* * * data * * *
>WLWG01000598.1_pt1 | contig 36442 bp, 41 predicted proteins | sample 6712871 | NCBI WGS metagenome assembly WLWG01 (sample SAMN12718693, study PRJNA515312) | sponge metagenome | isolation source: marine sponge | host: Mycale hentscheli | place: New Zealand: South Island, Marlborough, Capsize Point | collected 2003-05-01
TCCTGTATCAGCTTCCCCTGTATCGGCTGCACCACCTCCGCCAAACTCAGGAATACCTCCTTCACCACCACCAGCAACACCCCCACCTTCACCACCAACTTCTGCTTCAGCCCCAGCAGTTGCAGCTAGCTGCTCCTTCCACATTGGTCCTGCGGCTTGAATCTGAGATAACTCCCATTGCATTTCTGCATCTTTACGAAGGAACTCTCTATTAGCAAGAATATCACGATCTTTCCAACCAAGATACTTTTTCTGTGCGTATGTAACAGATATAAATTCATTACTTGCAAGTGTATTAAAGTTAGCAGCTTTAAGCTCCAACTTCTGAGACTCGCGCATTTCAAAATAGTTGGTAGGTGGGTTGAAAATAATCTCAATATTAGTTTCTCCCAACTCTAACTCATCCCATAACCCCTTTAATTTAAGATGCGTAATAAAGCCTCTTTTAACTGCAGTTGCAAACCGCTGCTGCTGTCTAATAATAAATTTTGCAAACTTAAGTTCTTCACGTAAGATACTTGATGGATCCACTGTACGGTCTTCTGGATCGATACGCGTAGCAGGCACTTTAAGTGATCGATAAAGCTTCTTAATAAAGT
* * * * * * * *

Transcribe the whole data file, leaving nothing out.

>WLWG01000598.1_pt1 | contig 36442 bp, 41 predicted proteins | sample 6712871 | NCBI WGS metagenome assembly WLWG01 (sample SAMN12718693, study PRJNA515312) | sponge metagenome | isolation source: marine sponge | host: Mycale hentscheli | place: New Zealand: South Island, Marlborough, Capsize Point | collected 2003-05-01
TCCTGTATCAGCTTCCCCTGTATCGGCTGCACCACCTCCGCCAAACTCAGGAATACCTCCTTCACCACCACCAGCAACACCCCCACCTTCACCACCAACTTCTGCTTCAGCCCCAGCAGTTGCAGCTAGCTGCTCCTTCCACATTGGTCCTGCGGCTTGAATCTGAGATAACTCCCATTGCATTTCTGCATCTTTACGAAGGAACTCTCTATTAGCAAGAATATCACGATCTTTCCAACCAAGATACTTTTTCTGTGCGTATGTAACAGATATAAATTCATTACTTGCAAGTGTATTAAAGTTAGCAGCTTTAAGCTCCAACTTCTGAGACTCGCGCATTTCAAAATAGTTGGTAGGTGGGTTGAAAATAATCTCAATATTAGTTTCTCCCAACTCTAACTCATCCCATAACCCCTTTAATTTAAGATGCGTAATAAAGCCTCTTTTAACTGCAGTTGCAAACCGCTGCTGCTGTCTAATAATAAATTTTGCAAACTTAAGTTCTTCACGTAAGATACTTGATGGATCCACTGTACGGTCTTCTGGATCGATACGCGTAGCAGGCACTTTAAGTGATCGATAAAGCTTCTTAATAAAGT